Since 1978, consumers have been protected from harassing creditors under a statute called the Fair Debt Collection Practices Act
(FDCPA). According to this law, collection agencies are barred from using abusive tactics to attain monies allegedly owed to them. The consequences of not adhering to any aspect of this rule, which is overseen by the Federal Trade Commission (FTC), can include potential class action and individual lawsuits by consumers.
Over the years, there have been a significant number of lawsuits filed against creditors and collection agencies
for ignoring the strict guidelines within the FDCPA. But now a case before the Supreme Court could make consumers think twice before entering such a legal battle.
The Case That Is Causing Doubts
In 2010, a plaintiff named Olivea Marx filed a complaint in Colorado against General Revenue Corporation (GRC), which is an agency that attempted to collect on her defaulted student loan. Marx claimed that this company sent a fax to her place of employment to get information about her work status. In addition, Marx noted that GRC made constant threats to garnish her wages. Therefore, she believed this behavior violated the terms of FDCPA
laws. So she brought a lawsuit against the collections agency.
However, the court disagreed with the premise of her case. It concluded that GRC did not disobey FDCPA rules
because Marx’s debt was never specifically mentioned to her employer. In the end, Marx was ordered to pay the $4,543.00 in court costs.
Usually, such a ruling wouldn’t be an issue. Most court cases are designed to allow the party who wins to be reimbursed for the costs and fees involved. So it makes sense for GRC to argue that Marx, as the loser in this instance, should compensate the company for the funds that had to be spent in its defense.
But some federal and private consumer groups feel that forcing Marx to pay these costs goes directly against the intentions of the FDCPA laws
. That’s because collection agencies have historically been responsible for court costs unless it was determined that the consumer filed a case in bad faith or for the purposes of harassment. Regarding the Marx case, however, the judge decided that she didn’t concoct this lawsuit in order to avoid her debt. Yet she was still ordered to cover all of the costs of bringing this case to trial.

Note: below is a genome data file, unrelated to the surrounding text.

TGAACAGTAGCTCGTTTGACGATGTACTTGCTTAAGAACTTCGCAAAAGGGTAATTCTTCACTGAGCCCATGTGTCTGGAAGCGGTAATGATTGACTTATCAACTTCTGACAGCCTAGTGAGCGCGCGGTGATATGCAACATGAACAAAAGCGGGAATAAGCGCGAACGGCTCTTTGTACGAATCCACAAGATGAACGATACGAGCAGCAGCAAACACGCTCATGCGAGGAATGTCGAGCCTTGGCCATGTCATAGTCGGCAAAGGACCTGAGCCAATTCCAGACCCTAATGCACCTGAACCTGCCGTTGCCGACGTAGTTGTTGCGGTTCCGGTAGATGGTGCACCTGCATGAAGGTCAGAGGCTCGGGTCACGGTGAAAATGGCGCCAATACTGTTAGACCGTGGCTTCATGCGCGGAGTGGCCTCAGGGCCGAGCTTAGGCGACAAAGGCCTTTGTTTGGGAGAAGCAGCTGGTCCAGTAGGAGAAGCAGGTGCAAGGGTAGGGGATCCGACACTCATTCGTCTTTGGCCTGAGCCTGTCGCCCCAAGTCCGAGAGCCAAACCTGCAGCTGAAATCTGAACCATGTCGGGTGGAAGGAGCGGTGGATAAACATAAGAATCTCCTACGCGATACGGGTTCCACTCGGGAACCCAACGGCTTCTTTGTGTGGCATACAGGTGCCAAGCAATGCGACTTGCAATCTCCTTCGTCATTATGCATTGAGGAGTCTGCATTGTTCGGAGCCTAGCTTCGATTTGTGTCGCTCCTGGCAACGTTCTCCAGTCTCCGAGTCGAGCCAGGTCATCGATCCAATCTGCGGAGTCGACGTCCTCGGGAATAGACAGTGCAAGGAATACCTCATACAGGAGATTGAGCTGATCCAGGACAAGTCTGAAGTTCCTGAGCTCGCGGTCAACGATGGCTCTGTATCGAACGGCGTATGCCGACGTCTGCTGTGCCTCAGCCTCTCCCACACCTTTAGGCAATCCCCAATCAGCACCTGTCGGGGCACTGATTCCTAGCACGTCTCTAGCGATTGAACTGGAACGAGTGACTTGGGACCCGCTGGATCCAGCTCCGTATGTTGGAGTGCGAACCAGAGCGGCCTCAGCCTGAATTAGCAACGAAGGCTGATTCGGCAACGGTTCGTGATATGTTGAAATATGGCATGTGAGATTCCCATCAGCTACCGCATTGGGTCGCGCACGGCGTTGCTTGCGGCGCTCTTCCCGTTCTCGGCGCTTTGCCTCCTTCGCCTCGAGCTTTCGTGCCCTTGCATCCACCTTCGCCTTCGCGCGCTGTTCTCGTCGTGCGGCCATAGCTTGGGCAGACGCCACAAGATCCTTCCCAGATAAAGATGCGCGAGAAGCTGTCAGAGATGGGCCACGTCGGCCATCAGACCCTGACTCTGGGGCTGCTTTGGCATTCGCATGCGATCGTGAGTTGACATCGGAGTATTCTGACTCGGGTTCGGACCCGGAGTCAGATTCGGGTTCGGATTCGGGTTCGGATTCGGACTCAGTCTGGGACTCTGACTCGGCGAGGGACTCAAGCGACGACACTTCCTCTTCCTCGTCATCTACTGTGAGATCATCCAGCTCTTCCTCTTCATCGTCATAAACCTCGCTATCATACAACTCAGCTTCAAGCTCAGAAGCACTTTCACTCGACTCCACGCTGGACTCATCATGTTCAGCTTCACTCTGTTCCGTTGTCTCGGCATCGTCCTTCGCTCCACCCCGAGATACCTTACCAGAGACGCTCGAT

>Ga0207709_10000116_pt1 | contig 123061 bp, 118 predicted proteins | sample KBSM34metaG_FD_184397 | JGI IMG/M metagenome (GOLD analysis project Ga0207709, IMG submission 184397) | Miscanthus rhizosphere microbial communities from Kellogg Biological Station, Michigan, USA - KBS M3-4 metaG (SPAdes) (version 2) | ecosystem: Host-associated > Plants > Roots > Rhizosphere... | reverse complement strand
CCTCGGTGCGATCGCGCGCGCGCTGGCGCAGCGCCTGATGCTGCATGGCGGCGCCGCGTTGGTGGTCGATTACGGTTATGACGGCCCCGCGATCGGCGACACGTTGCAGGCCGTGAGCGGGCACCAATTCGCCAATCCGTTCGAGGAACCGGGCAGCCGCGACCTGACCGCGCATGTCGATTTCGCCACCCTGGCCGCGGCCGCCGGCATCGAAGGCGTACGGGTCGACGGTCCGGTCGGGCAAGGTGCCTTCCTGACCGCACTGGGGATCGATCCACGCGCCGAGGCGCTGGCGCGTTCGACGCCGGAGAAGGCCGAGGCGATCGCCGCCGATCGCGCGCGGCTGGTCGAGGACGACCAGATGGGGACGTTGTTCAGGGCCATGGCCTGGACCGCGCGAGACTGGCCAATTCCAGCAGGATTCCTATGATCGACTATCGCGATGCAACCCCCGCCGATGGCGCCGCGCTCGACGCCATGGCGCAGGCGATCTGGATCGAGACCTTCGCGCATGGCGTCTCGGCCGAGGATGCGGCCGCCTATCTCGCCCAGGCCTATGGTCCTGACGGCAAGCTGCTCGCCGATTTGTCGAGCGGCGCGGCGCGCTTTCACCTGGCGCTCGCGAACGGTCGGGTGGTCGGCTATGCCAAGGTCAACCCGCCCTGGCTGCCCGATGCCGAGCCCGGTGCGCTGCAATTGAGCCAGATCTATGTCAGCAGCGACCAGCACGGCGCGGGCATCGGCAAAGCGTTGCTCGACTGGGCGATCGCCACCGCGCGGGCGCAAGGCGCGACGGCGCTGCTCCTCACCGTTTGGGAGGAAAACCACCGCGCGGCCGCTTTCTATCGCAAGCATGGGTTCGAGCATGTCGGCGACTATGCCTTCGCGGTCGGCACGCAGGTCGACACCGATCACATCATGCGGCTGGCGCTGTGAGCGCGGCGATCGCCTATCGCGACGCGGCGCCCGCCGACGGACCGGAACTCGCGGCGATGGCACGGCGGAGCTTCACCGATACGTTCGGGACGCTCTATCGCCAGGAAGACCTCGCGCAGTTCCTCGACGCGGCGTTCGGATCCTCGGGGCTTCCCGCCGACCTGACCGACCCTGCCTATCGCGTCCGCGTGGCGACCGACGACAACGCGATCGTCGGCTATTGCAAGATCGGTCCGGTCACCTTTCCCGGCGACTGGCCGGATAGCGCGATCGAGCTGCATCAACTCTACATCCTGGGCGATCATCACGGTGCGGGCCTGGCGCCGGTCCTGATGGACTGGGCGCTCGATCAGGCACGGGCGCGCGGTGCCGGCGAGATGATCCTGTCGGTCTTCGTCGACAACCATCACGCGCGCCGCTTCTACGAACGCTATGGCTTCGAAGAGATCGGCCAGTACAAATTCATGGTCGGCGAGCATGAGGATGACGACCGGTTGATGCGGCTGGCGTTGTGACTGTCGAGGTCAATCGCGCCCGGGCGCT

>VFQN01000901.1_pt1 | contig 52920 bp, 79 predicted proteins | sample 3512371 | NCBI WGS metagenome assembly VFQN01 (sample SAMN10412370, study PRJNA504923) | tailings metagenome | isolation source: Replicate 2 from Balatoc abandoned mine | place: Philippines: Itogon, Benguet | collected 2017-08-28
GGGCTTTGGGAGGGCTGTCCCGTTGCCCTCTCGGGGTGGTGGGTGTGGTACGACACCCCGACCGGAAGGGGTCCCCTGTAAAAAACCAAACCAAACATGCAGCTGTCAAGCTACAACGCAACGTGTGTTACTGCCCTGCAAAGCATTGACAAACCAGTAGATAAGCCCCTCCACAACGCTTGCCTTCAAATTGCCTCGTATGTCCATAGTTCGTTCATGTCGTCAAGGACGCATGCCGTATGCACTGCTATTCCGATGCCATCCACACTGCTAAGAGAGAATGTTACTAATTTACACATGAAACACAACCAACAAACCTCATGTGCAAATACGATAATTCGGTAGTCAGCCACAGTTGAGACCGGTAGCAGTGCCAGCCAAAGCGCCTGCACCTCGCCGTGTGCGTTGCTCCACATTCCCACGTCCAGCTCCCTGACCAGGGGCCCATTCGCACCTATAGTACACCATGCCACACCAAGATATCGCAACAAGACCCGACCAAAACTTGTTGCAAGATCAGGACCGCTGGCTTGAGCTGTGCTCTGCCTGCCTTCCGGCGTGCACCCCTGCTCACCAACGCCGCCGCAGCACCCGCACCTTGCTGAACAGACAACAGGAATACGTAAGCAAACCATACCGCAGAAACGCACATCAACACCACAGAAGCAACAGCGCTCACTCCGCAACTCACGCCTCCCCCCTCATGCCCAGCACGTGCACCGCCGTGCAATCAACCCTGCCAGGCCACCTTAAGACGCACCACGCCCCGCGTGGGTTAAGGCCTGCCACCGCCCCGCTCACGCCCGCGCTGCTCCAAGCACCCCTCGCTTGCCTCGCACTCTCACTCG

Now the Supreme Court is getting involved in this controversy. Arguments will take place in November, where the focus will be on whether a defendant who wins in an FDCPA case can be legally awarded costs, even when the plaintiff did not file the lawsuit in bad faith or to hassle a collections agency.
Federal Groups In Support of Marx’s Position
Both the FTC and the Consumer Financial Protection Board filed a brief
earlier this month to support Marx and her case for not reimbursing GRC’s litigation costs. In addition, the American Association of Retired Persons (AARP) and the National Consumer Law Center (NCLC) have contributed their own brief to this cause.
One of the key arguments in the combined brief of the AARP and the NCLC concerns sending the wrong message to abused consumers. If Marx is forced to pay thousands of dollars in court fees, she is actually being punished for trying to defend herself from the alleged mistreatment. The AARP and the NCLC state that by upholding the original court’s decision, Marx will be “saddled with additional debt through the operation of a statute designed to protect
The Possible Effect on FDCPA Lawsuits
If the Supreme Court allows this judgment in Colorado to stand, there could be a very negative effect on consumers who already suffer from aggressive treatment from debtors. The risk of having to pay the expensive court costs of collection agencies may make people decide to avoid filing lawsuits altogether.
By not having this weapon to keep creditors in check, collection agencies may feel they have the freedom to act aggressively and use illegal tactics without fear of any consequences. This would be a welcome result to collection agencies, if the Supreme Court does not intervene.
Problems Still Plague the Debt Collection Industry
But even if the Supreme Court does take GRC’s side, the collections industry still has big problems to overcome right now. Like the headaches surrounding the foreclosure process, credit card companies are facing the same kind of scrutiny due to lawsuits that are based on incomplete documents and records riddled with errors
Judges are deciding against lenders and their collections agencies for pursuing consumers and not having their documents in order. Accuracy and proper documentation are secondary in a lot of these cases, which is getting collection agencies into trouble.
One of the most disturbing issues about this trend is that credit card companies seem to ignore the law in some instances, even when they are legitimately owed money. Many of the cases against consumers rely on generic documentation that does not contain any specific facts because collectors aren’t given actual evidence. So sloppy, haphazard cases against consumers are coming into the courts more often than not.
In the meantime, consumers, creditors and federal agencies wait for the Supreme Court to make its ruling on whether or not losing plaintiffs in FDCPA cases are accountable for hefty filing fees. This decision could have a major impact on the rights of people who live with debt and feel abused by creditors that use any approach to extract payments.